Eastern Equine Encephalitis reports from Florida (2), and West Nile Virus reports from Nebraska, and West Virginia.

Florida 06/22/10 staugustine.com: by Jennifer Edwards – Eastern equine encephalitis has made its first appearance in the county this year, three months later than usual but no less deadly. The case was in a chicken in the Sampson area in northern St. Johns County, District Director Ruide Xue said. Xue blames dry weather for the delay in the arrival of the disease. Researchers confirmed the case Friday but did not announce it until Monday. The disease is one of the most severe mosquito-transmitted diseases in the nation, with a mortality rate of 33 percent in humans and significant brain damage in most survivors, according to the Centers for Disease Control. A handful of Floridians have died of the disease since 2001, including a 9-year-old boy and 40-year-old baseball coach, according to The Record archives. There have been no deaths in the county since at least 2000, according to the St. Johns County Health Department.

Florida 06/22/10 tcpalm.com: by Hillary Copsey – Martin County — Health officials are encouraging people to avoid mosquitoes after eastern equine encephalitis, a viral disease that causes severe illness in humans, horses and some birds, was detected in a sentinel chicken flock in south Stuart.  Eastern equine encephalitis is passed from mosquito bites to humans and, more commonly, horses. This is the first confirmed eastern equine encephalitis in Martin County in 30 years, according to the county Health Department.  The mosquito population around the county is quite low for this time of year, officials said. But the sentinel flock where the virus was found had been moved to that location recently.  “We might have just moved the chickens into a great spot to pick this up,” said Gene Lemire, Martin County Mosquito Control District manager. “This could just be the normal under current of disease, or we might have something to be concerned about. We won’t know until we have another chicken turn up.”

Since January, the virus has been confirmed in 19 sentinel chicken flocks around the state, mostly in central counties. One or two human cases of eastern equine encephalitis are reported each year, according to the state Department of Health.  Mosquito control district employees collect blood samples each week from sentinel chickens and send them to the county health department, which checks for a variety of mosquito-borne diseases. Now this specific virus has appeared in the county, health department staff will watch data from doctors and other medical providers for possible cases of eastern equine encephalitis while the mosquito control district increases its surveillance and prevention measures in the area. Although the virus is rare in humans, equine encephalitis kills one of every three people who contract it, according to the U.S. Centers for Disease Control & Prevention. The rest are likely to have lasting damage.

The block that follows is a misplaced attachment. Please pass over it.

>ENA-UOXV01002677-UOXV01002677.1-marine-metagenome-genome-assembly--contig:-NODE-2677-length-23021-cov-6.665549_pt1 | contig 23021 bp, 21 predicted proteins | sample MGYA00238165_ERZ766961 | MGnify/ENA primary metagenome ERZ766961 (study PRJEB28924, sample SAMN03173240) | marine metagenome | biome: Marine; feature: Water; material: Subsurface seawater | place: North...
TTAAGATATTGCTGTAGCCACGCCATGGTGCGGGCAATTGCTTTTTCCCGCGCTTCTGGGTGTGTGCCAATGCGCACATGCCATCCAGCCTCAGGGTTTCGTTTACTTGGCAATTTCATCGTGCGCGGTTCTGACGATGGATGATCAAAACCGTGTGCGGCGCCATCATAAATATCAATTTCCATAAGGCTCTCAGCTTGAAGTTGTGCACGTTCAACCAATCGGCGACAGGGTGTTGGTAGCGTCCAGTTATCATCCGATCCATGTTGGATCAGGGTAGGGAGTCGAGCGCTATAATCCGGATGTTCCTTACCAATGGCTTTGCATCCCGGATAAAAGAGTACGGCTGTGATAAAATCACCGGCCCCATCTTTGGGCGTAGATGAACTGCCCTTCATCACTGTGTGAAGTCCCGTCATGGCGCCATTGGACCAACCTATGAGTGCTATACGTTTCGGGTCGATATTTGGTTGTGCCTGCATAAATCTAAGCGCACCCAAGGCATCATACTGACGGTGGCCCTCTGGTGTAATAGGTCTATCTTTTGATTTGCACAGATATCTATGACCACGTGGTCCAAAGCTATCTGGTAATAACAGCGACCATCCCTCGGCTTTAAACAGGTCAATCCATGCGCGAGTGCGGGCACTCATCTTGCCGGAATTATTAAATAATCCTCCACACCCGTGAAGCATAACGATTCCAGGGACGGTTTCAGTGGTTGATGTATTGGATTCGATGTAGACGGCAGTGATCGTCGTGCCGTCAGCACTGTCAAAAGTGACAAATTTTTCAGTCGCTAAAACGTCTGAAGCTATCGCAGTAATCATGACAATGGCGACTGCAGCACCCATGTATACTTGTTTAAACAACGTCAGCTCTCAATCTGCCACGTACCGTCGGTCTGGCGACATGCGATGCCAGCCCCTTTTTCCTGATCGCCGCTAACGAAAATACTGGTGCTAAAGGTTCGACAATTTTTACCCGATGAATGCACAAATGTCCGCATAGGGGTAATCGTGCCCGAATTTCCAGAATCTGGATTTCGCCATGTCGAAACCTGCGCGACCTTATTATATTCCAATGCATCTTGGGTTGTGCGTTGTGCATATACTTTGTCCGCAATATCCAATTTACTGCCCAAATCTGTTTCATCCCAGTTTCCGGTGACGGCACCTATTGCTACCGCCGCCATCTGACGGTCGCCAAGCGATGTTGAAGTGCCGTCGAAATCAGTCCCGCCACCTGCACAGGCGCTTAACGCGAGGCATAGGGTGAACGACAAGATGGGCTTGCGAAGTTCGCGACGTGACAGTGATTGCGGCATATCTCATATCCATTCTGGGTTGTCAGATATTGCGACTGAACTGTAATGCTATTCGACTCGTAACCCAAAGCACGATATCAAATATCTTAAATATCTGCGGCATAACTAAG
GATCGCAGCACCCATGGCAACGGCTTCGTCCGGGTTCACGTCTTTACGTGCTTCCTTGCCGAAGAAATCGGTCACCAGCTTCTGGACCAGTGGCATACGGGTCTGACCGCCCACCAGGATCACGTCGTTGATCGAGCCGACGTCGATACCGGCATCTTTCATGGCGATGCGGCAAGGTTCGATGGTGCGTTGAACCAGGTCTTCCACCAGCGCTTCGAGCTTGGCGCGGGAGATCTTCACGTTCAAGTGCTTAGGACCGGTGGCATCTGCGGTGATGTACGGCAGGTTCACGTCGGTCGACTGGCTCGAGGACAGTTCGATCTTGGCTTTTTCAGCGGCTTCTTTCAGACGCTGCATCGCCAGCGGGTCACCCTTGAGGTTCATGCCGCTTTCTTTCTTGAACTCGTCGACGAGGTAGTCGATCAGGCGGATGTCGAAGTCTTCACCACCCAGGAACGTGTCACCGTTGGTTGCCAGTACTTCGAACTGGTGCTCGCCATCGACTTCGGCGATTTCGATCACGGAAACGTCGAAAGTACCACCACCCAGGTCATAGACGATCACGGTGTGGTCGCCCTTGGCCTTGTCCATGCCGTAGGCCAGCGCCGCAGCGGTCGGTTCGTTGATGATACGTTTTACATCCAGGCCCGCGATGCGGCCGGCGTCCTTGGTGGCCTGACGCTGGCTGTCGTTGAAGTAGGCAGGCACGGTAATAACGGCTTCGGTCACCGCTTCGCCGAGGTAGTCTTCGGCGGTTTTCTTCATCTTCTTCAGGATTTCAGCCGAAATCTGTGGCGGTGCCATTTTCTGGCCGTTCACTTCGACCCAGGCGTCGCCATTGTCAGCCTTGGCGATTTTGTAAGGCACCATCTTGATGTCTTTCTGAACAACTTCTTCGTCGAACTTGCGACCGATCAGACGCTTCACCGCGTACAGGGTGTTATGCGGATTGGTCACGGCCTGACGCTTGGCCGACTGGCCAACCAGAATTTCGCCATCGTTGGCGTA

Nebraska 06/21/10 kxcm.com: A heads up from the Nebraska Department of Health. Chief Medical Officer Joann Schafer says mosquitoes are showing up with West Nile virus.  “We have had a couple mosquitoes caught with West Nile virus and right now we know that there is going to be some mosquitoes growth out there and most of them will be the nascence kind but we know that more mosquitoes that grow that virus will be out there so it is important that people take precautions.”  Dr. Schaefer says one of the most important things you can do is to get rid of their breeding grounds… which is standing water. If that doesn’t work, chemicals will.   “If they have standing water, get rid of it if they can. If they don’t, there is some larvae pesticide that they can use to eliminate the larvae and keep the mosquitoes from hatching.”  Dr. Schaefer says people need to take precautions so they are not bit or stung as well.  “They can wear DEET or eucalyptus oil on their skin, things like that to deter the mosquito or wear long sleeves, pants and socks when appropriate and then obviously we know that mosquitoes love dusk and dawn so if they can do a little bit of avoidance at that time, that goes a long way.”  Dr. Schaefer says residents of Nebraska will likely have to deal with battling West Nile for the rest of their lives.  “West Nile is here to stay. It is part of our landscape in our state so we are going to deal with it every year. It is a little bit early to be seen this time of year. We are now hatching mosquitoes and it is something we will have to deal with every year and do our best to get rid of them, keep the standing water to a minimum. Obviously it is a little more challenging with the floods so we are asking people to pay just a little more attention to it this time.”  Reports show West Nile virus has been found in mosquitoes tested in Douglas and Lincoln Counties. No human cases have been reported.

West Virginia 0618/10 wwva.com: The Wheeling-Ohio County Health Department says Mosquitoes carrying the West Nile Virus have been found throughout county.  Mosquitoes carry the virus to humans from infected birds.  Most people who get West Nile virus never become ill, but some can develop a serious infection.  The recent detection is part of a county wide West Nile surveillance program that is actively trapping Mosquitoes and tests them for the virus.  So far no human cases of the virus have been reported.


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